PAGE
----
If Kings Should Fear God. . . (Psalm 76:11-12)

Psalm 76:11-12

11 Make your vows to the Lord your God and perform them;
let all around him bring gifts
to him who is to be feared,
12 who cuts off the spirit of princes,
who is to be feared by the kings of the earth.

King’s do a lot of things. They rule. They give orders. They boss people around. They sit on their thrones. But there is one thing that is generally thought unbecoming a king: fear.

I just spent a little time reading a fun little irreverent fiction by Terry Pratchett called Pyramids: A Novel of Discworld. In this text, Pratchett spoofs ancient Egypt, and the power that the people believed their Pharaoh to possess. Even in fiction, there is something enlightening to be found. In this book, I was reminded of how people of this world view their monarchs. It was not uncommon in the times of biblical writing for people to think that their ruler somehow caused the sun to rise. And even today, we look at presidents and governors, and think them invincible to the outside world even if they might find ways to politically ruin themselves.

In light of our unflinching confidence in our rulers, the words of Psalm 76 ought to get our attention. It is appropriate for rulers, kings, the men whom we all know to be in control, to fear God. This is not simply a call for those men to know about God. It is not a call to simply respect God. Rulers, the most powerful men on the planet, are right if they fear God.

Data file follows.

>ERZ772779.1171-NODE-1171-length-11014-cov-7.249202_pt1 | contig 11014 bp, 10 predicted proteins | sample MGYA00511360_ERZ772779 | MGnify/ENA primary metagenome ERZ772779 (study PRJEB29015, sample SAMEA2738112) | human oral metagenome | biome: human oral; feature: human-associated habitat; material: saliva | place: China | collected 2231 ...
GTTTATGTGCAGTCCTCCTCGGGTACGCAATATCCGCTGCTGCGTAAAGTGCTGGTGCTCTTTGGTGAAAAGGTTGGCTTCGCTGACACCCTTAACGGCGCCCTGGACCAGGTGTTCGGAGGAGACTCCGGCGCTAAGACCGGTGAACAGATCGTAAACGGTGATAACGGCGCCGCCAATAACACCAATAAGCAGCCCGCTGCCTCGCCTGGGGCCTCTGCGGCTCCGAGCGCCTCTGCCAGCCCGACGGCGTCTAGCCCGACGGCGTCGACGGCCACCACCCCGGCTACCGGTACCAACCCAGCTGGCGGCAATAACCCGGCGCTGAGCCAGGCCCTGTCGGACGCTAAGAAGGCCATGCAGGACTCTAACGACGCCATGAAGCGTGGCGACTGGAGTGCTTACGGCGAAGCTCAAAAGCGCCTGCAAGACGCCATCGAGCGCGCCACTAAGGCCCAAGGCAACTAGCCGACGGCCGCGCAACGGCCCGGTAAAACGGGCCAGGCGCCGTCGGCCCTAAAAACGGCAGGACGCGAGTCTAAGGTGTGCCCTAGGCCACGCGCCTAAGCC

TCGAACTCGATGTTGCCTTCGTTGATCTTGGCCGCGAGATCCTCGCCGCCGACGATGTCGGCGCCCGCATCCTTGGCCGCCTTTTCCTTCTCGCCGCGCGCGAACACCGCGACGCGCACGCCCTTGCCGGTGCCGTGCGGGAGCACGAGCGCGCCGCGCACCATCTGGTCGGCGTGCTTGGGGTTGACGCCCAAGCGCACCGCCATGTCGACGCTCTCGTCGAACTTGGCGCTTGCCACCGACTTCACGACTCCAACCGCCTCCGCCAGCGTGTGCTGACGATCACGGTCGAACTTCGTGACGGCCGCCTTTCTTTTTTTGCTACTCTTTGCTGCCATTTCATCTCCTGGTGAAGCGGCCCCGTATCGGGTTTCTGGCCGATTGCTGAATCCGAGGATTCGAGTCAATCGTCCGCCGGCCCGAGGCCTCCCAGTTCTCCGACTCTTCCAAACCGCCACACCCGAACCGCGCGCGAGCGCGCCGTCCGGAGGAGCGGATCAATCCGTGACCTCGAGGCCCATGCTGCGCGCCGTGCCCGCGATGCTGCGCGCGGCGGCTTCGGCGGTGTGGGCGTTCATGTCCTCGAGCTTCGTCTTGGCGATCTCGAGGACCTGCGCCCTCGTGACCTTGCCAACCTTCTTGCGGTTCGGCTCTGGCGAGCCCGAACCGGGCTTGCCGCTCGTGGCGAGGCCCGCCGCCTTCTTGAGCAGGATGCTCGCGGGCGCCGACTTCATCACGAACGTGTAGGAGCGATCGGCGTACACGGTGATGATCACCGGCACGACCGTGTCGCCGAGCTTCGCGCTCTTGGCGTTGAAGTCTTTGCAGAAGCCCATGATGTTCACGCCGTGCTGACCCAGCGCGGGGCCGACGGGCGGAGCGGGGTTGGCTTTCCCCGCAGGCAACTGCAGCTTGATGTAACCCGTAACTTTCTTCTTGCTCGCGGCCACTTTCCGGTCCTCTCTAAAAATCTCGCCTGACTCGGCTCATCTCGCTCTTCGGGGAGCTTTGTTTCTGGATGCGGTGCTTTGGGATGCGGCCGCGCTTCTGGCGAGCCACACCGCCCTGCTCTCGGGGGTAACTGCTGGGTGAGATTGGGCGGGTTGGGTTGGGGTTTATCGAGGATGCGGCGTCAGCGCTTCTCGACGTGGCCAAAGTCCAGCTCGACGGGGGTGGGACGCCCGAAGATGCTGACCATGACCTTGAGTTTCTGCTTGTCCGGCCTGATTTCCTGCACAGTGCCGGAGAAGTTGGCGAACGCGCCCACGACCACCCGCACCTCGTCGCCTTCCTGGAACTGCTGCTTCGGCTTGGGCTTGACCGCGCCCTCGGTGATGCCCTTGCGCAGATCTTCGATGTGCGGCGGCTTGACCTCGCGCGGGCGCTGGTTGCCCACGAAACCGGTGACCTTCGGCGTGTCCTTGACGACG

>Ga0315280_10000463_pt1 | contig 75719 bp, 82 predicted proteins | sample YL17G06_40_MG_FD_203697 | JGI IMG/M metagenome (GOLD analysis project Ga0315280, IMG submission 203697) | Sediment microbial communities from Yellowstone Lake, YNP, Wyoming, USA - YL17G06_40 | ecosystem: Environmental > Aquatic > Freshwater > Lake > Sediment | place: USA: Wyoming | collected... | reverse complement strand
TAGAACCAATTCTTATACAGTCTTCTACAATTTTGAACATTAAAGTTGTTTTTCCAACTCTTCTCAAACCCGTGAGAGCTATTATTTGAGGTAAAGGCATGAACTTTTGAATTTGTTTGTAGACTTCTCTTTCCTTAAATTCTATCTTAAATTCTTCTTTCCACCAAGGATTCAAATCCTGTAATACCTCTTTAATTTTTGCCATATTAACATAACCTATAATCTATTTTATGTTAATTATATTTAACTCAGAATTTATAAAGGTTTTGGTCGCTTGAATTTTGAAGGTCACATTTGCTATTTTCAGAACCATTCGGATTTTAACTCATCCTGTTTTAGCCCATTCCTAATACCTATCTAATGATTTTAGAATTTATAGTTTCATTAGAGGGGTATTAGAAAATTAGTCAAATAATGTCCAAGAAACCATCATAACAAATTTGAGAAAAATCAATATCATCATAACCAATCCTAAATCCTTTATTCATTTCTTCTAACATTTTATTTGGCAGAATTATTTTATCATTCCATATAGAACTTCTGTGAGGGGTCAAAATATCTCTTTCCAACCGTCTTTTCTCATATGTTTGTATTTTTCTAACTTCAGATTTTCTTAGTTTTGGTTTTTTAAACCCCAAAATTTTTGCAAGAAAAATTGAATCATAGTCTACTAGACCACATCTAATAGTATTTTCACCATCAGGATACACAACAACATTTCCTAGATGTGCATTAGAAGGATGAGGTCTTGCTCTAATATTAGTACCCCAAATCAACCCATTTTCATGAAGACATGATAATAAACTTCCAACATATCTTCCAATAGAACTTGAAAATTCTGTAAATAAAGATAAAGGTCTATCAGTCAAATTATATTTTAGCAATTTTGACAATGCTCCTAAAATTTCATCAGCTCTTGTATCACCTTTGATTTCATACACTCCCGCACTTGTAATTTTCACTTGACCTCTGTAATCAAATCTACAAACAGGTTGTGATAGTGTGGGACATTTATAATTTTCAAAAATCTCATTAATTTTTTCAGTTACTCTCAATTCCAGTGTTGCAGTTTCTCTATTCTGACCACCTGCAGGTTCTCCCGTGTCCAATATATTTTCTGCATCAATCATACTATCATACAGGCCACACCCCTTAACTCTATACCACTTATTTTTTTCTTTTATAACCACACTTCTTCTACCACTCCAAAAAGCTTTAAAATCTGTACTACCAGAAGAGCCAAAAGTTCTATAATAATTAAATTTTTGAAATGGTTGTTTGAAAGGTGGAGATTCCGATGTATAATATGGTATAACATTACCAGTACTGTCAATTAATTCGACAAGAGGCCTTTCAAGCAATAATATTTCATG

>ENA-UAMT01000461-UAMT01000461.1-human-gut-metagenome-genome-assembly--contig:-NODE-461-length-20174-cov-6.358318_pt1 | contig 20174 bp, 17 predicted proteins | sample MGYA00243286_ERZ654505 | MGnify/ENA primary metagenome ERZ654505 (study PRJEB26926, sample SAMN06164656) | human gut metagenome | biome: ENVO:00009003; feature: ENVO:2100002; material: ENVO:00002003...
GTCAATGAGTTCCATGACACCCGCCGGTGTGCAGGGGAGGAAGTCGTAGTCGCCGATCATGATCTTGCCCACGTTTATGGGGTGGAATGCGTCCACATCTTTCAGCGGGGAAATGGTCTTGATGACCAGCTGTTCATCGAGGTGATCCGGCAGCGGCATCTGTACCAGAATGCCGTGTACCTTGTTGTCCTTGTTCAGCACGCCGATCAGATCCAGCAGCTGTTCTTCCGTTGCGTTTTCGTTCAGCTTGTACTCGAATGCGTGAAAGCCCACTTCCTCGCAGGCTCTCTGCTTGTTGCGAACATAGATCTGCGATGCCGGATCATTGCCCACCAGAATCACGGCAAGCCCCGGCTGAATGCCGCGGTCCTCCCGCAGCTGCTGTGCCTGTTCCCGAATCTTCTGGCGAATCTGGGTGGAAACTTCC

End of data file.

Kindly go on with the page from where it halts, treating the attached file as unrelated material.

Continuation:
Now, think of this in light of the common person. Since I find it doubtful that any global ruler will be reading this devotional post, I think I can safely say that all of us are somehow lower than the rulers of this world. All of us are less powerful and less secure in our social positions. And if God calls kings to fear him, how much more should we fear him? He is the creator. He is the giver of life. He is the one who made us by his power and for his glory. Let us not stand before him self-confident. Let us not think for a moment that we exist by anything other than his pleasure. Let us tremble before the mighty God who has expressed his love for us by giving his Son to pay for our sin. Let us worship the God who has every right to destroy us, but who sustains us for the sake of his name. Let us learn from God’s call for kings to fear him.